Leave VW TDIs Alone, Study Reveals Other European Diesels Far More Polluting

Sep 21, 2016 08:29 AM EDT | Sovan Mandal

Euro 6 emission regulation

BEIJING - JANUARY 04: A car waits to test the exhaust gas for its annual check on January 4, 2006 in Beijing, China. Beijing has led the country in imposing Euro III emission standards on new motor vehicles in 2006 to strictly control the exhaust gas pollution as a part of the preparation for the 2008 Olympics Games. The number of motor vehicles in China's capital has climbed to 1.6 million, ranking first among all Chinese cities, accounting for 10 percent of China's total.
(Photo : Photo by Guang Niu/Getty Images)

The diesel scandal seems to be getting murkier just when everyone thought they have already seen the worst of it. The revelation to this effect comes from Transport & Environment (T&E), a non-governmental agency that found nearly every diesel vehicle sold in Europe pollute several times more than the minimum allowed as per set limits, Green Car Reports stated.

Ironically, it is Volkswagen that has been found to have the least polluting cars when it comes to complying with the now prevalent Euro 6 emission regulations. However, the VW diesels were still found to be polluting twice more than what Euro 6 regulations allow.

If that sounds alarming, others have been found to be worse offenders. For instance, Fiat and Suzuki were found to be emitting 15 times more nitrogen-oxide (NOx) in real-world usage than what the Euro 6 rules allow for. While that makes both Fiat and Suzuki to have the worst polluting cars in Europe, others such as Renault-Nissan aren't too far off with average NOx emission that is 14 times more than what Euro 6 allows.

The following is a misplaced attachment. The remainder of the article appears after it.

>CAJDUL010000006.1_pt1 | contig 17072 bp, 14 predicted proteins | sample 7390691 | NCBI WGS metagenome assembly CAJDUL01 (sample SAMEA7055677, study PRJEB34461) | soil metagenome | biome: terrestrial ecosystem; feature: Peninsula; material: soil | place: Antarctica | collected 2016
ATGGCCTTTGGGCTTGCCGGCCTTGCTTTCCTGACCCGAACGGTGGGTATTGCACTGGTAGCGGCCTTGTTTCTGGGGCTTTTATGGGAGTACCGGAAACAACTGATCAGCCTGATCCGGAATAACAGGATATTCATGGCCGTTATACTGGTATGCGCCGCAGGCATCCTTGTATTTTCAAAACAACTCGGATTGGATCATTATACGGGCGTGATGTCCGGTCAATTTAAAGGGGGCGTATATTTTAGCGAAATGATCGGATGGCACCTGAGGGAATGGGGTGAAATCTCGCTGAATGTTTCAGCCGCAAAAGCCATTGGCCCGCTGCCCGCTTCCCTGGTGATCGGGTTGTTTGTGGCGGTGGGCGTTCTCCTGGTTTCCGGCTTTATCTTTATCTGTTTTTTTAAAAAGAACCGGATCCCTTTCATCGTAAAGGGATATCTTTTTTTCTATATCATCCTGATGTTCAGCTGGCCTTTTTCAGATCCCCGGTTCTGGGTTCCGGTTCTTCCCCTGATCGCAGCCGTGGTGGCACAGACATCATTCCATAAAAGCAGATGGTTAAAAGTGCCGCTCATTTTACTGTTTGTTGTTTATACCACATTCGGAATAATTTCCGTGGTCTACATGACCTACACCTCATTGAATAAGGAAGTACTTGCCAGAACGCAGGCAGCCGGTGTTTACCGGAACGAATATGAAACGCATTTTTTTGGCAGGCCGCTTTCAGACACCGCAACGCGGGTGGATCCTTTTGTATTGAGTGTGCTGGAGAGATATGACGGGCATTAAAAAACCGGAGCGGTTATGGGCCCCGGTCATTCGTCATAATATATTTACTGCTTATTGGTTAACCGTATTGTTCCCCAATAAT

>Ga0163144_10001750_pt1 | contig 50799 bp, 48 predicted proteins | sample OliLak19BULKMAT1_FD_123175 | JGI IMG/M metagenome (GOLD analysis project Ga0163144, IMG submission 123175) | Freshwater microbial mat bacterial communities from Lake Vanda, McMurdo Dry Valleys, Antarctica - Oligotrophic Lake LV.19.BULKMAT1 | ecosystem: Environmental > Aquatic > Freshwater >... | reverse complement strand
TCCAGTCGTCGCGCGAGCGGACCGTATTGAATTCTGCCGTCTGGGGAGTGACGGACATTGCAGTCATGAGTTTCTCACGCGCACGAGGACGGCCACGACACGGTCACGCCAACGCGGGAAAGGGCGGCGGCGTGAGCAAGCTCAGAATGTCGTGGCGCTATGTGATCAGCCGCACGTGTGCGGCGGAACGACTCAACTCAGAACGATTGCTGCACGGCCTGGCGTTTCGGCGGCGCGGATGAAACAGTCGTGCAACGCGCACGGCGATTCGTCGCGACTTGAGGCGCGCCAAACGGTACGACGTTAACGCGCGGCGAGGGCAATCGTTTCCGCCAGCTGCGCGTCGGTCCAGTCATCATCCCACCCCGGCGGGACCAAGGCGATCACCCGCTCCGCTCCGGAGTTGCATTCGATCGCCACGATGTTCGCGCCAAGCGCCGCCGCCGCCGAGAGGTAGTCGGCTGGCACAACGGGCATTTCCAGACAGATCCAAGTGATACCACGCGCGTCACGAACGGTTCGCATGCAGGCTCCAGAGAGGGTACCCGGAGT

What should be even more worrisome is that nearly all are belching more hydrocarbons than the maximum prescribed limit, which makes us to believe we might have already reached the point where diesel cars can't be adjudged to be environmentally safe anymore.

Renault might have already woken up to the fact and has also admitted they might be left with no option but to stop selling diesel powered vehicles in Europe altogether. There has already been a marked shift towards launching pure electric vehicles off late which essentially are zero-emission vehicles.

Others too might be forced to follow suit given that the future emission norms are only expected to get stricter than ever before.

All models tested by T&E have, however, been allowed to ply on European roads after due clearance from regulators. This also undermines the efficacy of the lab testing method currently in use that seems to be of little use than the real-world emissions testing method that T&E used to single out the polluters.

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